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Clifford Michael Ganschow

1945 - 2012, Santa Barbara

Born August 18, 1945, died May 16, 2012 of complications from leukemia. Michael was a devoted father, brilliant attorney, and a passionate enthusiast about a range of things, including cars—especially BMW 2002s—precision timepieces, theoretical physics, human evolution, music, language, philosophy, sports, and cats. He was the oldest child in a Marine Corps family that moved frequently when he was growing up, but eventually settled in California where he went to high school. He attended Stanford University on a full scholarship as an undergraduate, and particularly enjoyed spending most of his sophomore year in Beutelsbach, Germany where he formed lasting bonds with his classmates. He went on to attend Stanford Law School, and was hired by the Los Angeles County Public Defenders Office in 1974. There he met Karen Atkins, another Deputy Public Defender, and the two later became long time partners. Michael and Karen decided to move together to Santa Barbara in 1978, when they were both hired by the Santa Barbara County Public Defenders Office. They had two children, Hogan and Romy Ganschow, and worked together for many years, except for a brief period from 1988-91 when Michael was in private practice.

Michael was a fierce advocate and represented many of the most marginalized, disabled and impoverished members of society. His sharp wit and vast vocabulary were effectively employed to disarm his opponents and endear his supporters. He challenged the system to be more fair and just, by representing countless individual clients with unique ferocity, and by attacking the systematic ways in which minority residents were excluded from local jury pools. He enjoyed training new lawyers and brainstorming cases, often inveighing his colleagues to “Never Give a Inch.” Michael was also a capable auto mechanic and loved spending time in his garage working on his cars while listening to sports on the TV, with a cat or two keeping him company. His greatest joy was his two children who, emulating their father, are also pursuing careers in law representing the poor and marginalized: Hogan as a Deputy Public Defender, and Romy as a staff attorney for Brooklyn Legal Services representing tenants.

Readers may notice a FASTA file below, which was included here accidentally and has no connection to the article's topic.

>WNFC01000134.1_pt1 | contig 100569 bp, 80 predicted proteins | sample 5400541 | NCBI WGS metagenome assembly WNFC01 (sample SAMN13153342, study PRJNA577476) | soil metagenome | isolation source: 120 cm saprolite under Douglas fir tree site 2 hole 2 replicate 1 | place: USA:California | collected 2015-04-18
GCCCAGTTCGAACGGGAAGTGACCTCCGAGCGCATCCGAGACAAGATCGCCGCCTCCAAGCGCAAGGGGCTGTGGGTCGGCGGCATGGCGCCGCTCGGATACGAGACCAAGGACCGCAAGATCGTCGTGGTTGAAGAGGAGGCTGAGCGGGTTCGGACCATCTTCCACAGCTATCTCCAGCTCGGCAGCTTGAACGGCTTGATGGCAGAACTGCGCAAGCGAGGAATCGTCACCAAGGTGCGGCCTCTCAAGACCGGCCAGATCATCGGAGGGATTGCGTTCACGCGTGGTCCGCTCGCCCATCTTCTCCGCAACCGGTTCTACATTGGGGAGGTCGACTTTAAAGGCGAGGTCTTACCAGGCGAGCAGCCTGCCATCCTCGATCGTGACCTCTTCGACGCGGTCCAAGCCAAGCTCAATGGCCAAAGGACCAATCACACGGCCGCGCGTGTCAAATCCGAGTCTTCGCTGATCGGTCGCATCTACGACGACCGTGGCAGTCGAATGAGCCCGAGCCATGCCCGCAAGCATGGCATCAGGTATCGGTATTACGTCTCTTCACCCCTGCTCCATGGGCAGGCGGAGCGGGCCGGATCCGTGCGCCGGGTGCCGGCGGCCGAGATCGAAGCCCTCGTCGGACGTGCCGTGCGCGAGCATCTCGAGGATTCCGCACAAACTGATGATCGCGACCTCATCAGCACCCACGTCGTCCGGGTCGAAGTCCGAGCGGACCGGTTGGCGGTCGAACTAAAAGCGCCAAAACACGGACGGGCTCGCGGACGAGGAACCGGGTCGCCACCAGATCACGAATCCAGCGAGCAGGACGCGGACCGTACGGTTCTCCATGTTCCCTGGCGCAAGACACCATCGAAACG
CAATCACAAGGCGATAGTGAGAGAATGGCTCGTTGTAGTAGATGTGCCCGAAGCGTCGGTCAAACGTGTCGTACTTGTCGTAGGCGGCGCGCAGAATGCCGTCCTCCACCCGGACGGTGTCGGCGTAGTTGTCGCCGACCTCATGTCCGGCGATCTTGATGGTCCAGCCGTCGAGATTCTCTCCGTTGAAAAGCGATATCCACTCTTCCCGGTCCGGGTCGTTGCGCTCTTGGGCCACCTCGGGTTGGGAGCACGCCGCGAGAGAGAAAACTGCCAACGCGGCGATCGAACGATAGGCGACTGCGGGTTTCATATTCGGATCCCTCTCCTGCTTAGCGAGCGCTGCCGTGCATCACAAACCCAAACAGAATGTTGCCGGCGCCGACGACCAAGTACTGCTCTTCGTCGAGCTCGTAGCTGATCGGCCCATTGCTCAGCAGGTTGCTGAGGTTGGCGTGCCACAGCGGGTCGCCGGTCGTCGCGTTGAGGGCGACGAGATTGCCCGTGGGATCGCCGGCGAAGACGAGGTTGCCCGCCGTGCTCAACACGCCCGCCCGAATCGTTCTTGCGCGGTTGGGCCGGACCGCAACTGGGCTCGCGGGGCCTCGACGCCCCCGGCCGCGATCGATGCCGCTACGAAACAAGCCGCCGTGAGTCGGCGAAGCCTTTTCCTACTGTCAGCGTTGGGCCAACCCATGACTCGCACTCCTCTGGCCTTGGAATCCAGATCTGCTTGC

In addition to Karen, Hogan and Romy, Michael leaves his two sisters Kathleen Handschuch, Barbara Ganschow, brothers-in-law Henry Handschuch, Steve Green, Mark Siegel, Robert Siegel, Saul Levy, sisters-in-law Susan Siegel and Thalia Siegel, many nieces and nephews, as well as countless friends, colleagues, and clients who will miss him, but will be inspired by his exceptional example and legacy. A memorial service will be held at the Courthouse Mural Room on Sunday, June 10, at noon.

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